32  During the 1981 Working Group,16 Article 5(1)(b) and (c) were considered. It was decided by consensus that the square brackets enclosing the word ‘national’ in subparagraph b be removed. The Group decided by consensus to remove the square brackets enclosing subparagraph c and to add the words ‘if that State considers it appropriate’ at the end of the paragraph, thus adopting the wording of the Convention (p. 205) Against the Taking of Hostages. This decision was made following considerable discussion during which several delegates stated that they had strong reservations about this wording.

33  Turning to Article 5(2) of the revised draft some members again suggested the deletion of the paragraph as they were either opposed to the principle of universal criminal jurisdiction or to the difficulties to which the provision could give rise when establishing the facts. Several delegations indicated that they had difficulties, in view of their legal systems, in accepting an unconditional clause on universal jurisdiction. One representative proposed that if the paragraph were to be retained, the phrase ‘after having received a request for extradition’ should be added after the words ‘and it does not extradite him’. Some speakers considered that the paragraph should be retained. They referred to the fact that corresponding paragraphs already appeared in many other comparable conventions such as the 1970 Hague Convention for the Suppression of Unlawful Seizure of Aircraft, the 1973 Montreal Convention for the Suppression of Unlawful Acts against the Safety of Civil Aviation, the 1973 New York Convention on the Prevention and Punishment of Crimes against Internationally Protected Persons, including Diplomatic Agents and the 1979 New York Convention against Taking of Hostages, and they emphasized that universal jurisdiction was desirable in order not to provide torturers with any places of refuge.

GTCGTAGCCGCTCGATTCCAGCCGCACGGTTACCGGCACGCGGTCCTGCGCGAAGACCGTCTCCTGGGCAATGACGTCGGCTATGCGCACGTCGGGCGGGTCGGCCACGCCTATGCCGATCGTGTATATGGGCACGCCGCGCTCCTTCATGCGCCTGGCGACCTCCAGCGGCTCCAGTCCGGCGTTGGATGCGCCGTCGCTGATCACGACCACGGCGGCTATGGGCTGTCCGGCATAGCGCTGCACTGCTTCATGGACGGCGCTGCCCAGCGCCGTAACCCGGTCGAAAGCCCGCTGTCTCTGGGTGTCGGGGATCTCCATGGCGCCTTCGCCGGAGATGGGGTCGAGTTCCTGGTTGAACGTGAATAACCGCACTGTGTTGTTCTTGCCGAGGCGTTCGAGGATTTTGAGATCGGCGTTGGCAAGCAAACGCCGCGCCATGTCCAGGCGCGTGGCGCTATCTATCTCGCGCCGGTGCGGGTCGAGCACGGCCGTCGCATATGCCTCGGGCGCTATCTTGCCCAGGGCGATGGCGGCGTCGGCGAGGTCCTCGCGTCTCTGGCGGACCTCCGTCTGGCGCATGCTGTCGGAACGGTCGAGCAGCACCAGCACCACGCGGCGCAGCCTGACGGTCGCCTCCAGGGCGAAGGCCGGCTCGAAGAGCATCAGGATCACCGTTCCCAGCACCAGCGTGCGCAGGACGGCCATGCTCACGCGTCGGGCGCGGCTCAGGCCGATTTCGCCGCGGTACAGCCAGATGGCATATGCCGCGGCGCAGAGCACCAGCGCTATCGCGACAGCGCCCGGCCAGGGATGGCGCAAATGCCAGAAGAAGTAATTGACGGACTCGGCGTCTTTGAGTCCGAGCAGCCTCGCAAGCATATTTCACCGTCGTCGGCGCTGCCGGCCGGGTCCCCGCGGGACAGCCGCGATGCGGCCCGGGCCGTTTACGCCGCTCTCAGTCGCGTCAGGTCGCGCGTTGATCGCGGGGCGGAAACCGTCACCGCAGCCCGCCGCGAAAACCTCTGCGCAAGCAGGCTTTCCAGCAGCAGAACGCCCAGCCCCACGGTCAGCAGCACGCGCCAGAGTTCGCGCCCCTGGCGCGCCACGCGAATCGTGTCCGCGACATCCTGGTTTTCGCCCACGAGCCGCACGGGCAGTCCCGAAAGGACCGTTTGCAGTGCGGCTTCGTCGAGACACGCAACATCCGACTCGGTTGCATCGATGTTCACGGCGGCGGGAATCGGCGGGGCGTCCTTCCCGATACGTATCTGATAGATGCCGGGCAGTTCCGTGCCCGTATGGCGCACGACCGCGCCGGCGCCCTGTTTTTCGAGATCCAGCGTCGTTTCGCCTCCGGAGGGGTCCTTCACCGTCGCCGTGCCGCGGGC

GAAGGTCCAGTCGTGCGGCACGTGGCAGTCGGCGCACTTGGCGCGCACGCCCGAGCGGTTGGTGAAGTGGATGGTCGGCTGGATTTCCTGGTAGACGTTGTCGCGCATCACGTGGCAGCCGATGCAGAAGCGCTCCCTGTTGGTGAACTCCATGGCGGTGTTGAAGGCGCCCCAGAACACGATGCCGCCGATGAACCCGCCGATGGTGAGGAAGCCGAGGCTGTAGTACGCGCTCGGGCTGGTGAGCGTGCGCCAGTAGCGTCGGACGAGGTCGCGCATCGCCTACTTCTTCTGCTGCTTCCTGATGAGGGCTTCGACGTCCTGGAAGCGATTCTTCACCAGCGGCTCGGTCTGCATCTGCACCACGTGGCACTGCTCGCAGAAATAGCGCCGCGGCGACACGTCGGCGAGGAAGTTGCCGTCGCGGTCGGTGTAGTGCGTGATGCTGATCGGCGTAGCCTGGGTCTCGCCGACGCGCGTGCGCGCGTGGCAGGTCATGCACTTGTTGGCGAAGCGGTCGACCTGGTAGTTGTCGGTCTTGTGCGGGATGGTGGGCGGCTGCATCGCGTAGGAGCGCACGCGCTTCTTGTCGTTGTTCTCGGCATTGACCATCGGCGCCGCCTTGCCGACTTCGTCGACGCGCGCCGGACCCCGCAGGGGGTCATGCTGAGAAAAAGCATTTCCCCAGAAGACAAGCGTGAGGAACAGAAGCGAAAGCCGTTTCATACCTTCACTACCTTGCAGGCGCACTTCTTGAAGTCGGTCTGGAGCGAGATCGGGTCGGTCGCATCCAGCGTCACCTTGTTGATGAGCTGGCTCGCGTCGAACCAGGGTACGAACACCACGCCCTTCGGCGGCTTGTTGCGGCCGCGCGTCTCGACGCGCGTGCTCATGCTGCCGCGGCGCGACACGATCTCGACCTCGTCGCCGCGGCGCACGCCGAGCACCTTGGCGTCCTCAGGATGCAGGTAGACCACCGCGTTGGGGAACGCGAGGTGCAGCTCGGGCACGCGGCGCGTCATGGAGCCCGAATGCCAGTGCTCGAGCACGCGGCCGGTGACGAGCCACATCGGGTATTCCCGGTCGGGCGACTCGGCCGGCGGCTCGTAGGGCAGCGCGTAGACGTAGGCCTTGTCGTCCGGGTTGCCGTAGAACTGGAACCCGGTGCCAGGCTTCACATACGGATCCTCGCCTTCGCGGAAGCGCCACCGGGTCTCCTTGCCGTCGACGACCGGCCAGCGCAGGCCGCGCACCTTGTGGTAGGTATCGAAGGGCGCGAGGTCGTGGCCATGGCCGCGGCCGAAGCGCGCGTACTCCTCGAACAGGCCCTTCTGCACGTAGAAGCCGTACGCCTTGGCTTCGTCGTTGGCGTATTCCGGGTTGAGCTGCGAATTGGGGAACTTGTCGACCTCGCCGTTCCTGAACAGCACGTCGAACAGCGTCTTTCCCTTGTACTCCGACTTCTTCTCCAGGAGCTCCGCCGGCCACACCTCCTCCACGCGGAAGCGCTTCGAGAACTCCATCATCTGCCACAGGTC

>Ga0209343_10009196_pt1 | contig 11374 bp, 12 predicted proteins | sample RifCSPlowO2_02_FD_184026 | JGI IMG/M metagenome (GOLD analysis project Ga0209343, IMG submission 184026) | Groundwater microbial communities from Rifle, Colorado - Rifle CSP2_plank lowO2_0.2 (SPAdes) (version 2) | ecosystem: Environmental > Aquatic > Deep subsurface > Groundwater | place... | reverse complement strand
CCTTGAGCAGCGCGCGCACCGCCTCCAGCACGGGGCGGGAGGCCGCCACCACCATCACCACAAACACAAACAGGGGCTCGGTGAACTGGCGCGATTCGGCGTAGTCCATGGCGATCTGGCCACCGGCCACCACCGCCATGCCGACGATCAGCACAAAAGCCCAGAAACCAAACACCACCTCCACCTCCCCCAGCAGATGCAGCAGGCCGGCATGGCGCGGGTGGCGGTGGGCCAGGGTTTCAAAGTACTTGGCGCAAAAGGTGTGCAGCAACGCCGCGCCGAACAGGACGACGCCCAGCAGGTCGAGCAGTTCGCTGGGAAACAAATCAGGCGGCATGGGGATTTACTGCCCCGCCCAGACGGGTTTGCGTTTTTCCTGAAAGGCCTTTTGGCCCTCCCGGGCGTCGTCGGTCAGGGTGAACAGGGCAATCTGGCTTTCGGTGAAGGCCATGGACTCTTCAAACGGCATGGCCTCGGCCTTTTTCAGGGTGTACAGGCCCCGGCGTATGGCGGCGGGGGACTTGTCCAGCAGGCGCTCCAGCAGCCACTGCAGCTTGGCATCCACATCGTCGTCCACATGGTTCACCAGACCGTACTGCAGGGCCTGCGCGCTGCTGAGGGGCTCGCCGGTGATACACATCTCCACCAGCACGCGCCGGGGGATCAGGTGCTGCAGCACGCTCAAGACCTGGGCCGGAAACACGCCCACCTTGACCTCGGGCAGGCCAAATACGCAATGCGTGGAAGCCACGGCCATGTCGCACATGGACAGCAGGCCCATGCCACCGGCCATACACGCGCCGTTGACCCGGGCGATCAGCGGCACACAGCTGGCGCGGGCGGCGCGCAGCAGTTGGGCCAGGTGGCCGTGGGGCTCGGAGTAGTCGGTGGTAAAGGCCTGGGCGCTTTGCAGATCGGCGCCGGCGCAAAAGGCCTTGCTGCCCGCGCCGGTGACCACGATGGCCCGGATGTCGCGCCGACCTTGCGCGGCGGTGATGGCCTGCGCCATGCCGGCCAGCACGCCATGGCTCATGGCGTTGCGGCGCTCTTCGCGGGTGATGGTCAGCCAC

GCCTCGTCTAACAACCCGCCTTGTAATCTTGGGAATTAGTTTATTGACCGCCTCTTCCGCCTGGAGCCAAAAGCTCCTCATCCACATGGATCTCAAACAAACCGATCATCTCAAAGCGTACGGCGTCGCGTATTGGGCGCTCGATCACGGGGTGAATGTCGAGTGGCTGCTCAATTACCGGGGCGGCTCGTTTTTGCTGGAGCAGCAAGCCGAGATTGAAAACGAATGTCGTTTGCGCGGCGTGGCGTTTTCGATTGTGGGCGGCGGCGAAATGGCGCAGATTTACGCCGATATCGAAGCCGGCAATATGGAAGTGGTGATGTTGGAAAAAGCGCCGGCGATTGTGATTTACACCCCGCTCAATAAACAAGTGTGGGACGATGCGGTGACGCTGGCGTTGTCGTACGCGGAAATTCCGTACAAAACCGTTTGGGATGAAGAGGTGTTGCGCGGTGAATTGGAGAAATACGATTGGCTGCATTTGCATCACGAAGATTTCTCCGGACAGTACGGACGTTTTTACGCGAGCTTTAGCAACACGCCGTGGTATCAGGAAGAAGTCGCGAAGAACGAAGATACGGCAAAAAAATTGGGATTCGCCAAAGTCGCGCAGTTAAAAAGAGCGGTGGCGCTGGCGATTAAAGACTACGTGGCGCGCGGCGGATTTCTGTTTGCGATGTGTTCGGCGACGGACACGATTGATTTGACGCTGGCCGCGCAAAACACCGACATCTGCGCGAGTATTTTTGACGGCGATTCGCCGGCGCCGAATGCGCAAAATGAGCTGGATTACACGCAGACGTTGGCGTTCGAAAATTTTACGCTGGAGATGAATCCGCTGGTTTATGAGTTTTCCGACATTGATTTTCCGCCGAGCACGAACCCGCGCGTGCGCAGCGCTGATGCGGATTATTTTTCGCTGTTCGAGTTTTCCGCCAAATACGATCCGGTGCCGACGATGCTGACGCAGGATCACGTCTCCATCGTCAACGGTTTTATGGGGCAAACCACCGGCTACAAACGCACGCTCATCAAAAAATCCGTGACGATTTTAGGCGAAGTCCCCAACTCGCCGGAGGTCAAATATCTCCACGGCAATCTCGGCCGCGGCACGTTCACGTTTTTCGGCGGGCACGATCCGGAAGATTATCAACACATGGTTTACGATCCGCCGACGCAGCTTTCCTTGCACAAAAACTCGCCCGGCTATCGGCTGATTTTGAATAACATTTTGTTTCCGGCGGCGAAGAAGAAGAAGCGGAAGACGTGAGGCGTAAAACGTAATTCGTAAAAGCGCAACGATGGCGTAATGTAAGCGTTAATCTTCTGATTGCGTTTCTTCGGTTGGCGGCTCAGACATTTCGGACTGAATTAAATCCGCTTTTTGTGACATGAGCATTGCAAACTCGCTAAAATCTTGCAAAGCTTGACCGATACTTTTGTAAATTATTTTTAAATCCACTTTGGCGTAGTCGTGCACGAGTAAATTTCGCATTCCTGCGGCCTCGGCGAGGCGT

34  The Netherlands delegation accepted universal jurisdiction in principle and no longer advocated making the exercise of such jurisdiction dependent on the rejection of a request for extradition. Instead, it tabled a formal proposal to make the exercise of universal jurisdiction dependent ‘upon complaint by an interested party’. This proposal was only supported by Australia. Other Western delegations felt that this formula could give rise to loose interpretations and open up loopholes. The Brazilian delegation preferred to make universal jurisdiction conditional on the refusal of a request for extradition. Since no agreement could be reached, it was decided to retain the paragraph in brackets.

35  During informal consultations the following text was proposed:

2 Each State Party shall likewise take such measures as may be necessary to establish its jurisdiction over such offences in cases where the alleged offender is present in any territory under its jurisdiction and it does not extradite him pursuant to Article 8 to any States mentioned in paragraph 1 of this article.

  1. (a)  Without prejudice to the foregoing paragraphs, an alleged offender should normally be tried by the State in whose territory the offence is committed.